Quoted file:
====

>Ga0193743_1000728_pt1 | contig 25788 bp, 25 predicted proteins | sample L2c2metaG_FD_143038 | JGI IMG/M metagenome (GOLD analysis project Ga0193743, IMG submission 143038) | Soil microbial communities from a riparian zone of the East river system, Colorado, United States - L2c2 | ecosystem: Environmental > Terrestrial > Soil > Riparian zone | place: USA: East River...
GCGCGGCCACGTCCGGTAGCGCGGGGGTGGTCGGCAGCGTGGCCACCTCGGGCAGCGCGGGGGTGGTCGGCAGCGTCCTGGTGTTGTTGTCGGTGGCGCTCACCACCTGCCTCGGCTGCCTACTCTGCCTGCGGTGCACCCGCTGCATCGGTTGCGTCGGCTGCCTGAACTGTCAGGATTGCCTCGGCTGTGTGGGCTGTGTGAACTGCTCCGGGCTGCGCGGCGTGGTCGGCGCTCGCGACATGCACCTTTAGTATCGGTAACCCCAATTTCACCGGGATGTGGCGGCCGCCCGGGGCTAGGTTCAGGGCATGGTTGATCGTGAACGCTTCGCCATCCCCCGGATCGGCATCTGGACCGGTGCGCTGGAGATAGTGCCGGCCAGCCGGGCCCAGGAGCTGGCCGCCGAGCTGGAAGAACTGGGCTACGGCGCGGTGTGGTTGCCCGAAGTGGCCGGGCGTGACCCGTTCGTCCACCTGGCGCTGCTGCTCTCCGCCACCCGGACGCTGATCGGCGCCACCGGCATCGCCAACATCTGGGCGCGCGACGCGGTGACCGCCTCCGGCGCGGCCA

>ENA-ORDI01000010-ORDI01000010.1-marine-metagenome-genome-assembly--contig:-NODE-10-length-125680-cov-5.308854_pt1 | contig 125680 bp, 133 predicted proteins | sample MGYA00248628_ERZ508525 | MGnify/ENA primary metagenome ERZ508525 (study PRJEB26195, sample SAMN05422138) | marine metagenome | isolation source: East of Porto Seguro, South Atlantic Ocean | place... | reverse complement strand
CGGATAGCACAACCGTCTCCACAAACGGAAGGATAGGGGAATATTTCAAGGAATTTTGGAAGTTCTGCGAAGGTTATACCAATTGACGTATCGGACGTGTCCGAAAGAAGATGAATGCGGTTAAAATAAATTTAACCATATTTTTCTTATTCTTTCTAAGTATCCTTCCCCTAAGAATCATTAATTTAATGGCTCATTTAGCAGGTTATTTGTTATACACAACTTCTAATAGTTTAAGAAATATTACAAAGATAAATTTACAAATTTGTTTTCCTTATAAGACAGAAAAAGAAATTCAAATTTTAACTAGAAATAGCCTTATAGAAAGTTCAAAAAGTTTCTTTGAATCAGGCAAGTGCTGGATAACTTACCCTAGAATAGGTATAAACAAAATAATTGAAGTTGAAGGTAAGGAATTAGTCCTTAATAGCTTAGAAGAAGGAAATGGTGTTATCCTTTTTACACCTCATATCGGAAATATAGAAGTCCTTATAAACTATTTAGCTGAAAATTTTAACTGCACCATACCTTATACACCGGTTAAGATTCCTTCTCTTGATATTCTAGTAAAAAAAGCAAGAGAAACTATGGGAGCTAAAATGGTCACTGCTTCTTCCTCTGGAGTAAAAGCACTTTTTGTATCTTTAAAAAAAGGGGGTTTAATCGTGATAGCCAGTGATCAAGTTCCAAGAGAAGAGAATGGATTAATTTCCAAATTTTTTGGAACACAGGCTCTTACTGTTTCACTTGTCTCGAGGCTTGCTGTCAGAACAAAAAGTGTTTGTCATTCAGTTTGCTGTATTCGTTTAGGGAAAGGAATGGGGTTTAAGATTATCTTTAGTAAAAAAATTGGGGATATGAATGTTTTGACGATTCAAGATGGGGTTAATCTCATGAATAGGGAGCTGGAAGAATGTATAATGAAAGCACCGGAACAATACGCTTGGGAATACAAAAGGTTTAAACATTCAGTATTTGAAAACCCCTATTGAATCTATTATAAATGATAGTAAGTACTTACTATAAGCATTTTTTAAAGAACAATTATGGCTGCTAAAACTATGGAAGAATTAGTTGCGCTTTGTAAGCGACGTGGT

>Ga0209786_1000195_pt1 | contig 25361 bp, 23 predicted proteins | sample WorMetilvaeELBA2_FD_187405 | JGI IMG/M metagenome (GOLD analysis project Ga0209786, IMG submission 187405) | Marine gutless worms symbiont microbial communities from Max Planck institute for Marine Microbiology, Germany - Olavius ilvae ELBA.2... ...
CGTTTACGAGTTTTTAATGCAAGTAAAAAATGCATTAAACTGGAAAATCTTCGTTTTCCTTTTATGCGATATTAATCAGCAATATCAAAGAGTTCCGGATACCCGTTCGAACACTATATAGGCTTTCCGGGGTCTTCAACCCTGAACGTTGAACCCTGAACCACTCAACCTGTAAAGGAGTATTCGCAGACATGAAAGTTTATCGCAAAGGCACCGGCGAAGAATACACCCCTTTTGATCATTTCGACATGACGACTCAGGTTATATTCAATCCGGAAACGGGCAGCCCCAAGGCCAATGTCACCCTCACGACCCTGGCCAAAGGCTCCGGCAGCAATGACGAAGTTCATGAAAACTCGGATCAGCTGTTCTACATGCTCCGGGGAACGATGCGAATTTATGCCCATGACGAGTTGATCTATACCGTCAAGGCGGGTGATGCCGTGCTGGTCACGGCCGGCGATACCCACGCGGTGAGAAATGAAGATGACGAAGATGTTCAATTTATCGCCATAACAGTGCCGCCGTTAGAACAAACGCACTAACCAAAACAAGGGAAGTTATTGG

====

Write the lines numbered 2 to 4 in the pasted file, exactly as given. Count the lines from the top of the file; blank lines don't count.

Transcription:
GCGCGGCCACGTCCGGTAGCGCGGGGGTGGTCGGCAGCGTGGCCACCTCGGGCAGCGCGGGGGTGGTCGGCAGCGTCCTGGTGTTGTTGTCGGTGGCGCTCACCACCTGCCTCGGCTGCCTACTCTGCCTGCGGTGCACCCGCTGCATCGGTTGCGTCGGCTGCCTGAACTGTCAGGATTGCCTCGGCTGTGTGGGCTGTGTGAACTGCTCCGGGCTGCGCGGCGTGGTCGGCGCTCGCGACATGCACCTTTAGTATCGGTAACCCCAATTTCACCGGGATGTGGCGGCCGCCCGGGGCTAGGTTCAGGGCATGGTTGATCGTGAACGCTTCGCCATCCCCCGGATCGGCATCTGGACCGGTGCGCTGGAGATAGTGCCGGCCAGCCGGGCCCAGGAGCTGGCCGCCGAGCTGGAAGAACTGGGCTACGGCGCGGTGTGGTTGCCCGAAGTGGCCGGGCGTGACCCGTTCGTCCACCTGGCGCTGCTGCTCTCCGCCACCCGGACGCTGATCGGCGCCACCGGCATCGCCAACATCTGGGCGCGCGACGCGGTGACCGCCTCCGGCGCGGCCA

>ENA-ORDI01000010-ORDI01000010.1-marine-metagenome-genome-assembly--contig:-NODE-10-length-125680-cov-5.308854_pt1 | contig 125680 bp, 133 predicted proteins | sample MGYA00248628_ERZ508525 | MGnify/ENA primary metagenome ERZ508525 (study PRJEB26195, sample SAMN05422138) | marine metagenome | isolation source: East of Porto Seguro, South Atlantic Ocean | place... | reverse complement strand
CGGATAGCACAACCGTCTCCACAAACGGAAGGATAGGGGAATATTTCAAGGAATTTTGGAAGTTCTGCGAAGGTTATACCAATTGACGTATCGGACGTGTCCGAAAGAAGATGAATGCGGTTAAAATAAATTTAACCATATTTTTCTTATTCTTTCTAAGTATCCTTCCCCTAAGAATCATTAATTTAATGGCTCATTTAGCAGGTTATTTGTTATACACAACTTCTAATAGTTTAAGAAATATTACAAAGATAAATTTACAAATTTGTTTTCCTTATAAGACAGAAAAAGAAATTCAAATTTTAACTAGAAATAGCCTTATAGAAAGTTCAAAAAGTTTCTTTGAATCAGGCAAGTGCTGGATAACTTACCCTAGAATAGGTATAAACAAAATAATTGAAGTTGAAGGTAAGGAATTAGTCCTTAATAGCTTAGAAGAAGGAAATGGTGTTATCCTTTTTACACCTCATATCGGAAATATAGAAGTCCTTATAAACTATTTAGCTGAAAATTTTAACTGCACCATACCTTATACACCGGTTAAGATTCCTTCTCTTGATATTCTAGTAAAAAAAGCAAGAGAAACTATGGGAGCTAAAATGGTCACTGCTTCTTCCTCTGGAGTAAAAGCACTTTTTGTATCTTTAAAAAAAGGGGGTTTAATCGTGATAGCCAGTGATCAAGTTCCAAGAGAAGAGAATGGATTAATTTCCAAATTTTTTGGAACACAGGCTCTTACTGTTTCACTTGTCTCGAGGCTTGCTGTCAGAACAAAAAGTGTTTGTCATTCAGTTTGCTGTATTCGTTTAGGGAAAGGAATGGGGTTTAAGATTATCTTTAGTAAAAAAATTGGGGATATGAATGTTTTGACGATTCAAGATGGGGTTAATCTCATGAATAGGGAGCTGGAAGAATGTATAATGAAAGCACCGGAACAATACGCTTGGGAATACAAAAGGTTTAAACATTCAGTATTTGAAAACCCCTATTGAATCTATTATAAATGATAGTAAGTACTTACTATAAGCATTTTTTAAAGAACAATTATGGCTGCTAAAACTATGGAAGAATTAGTTGCGCTTTGTAAGCGACGTGGT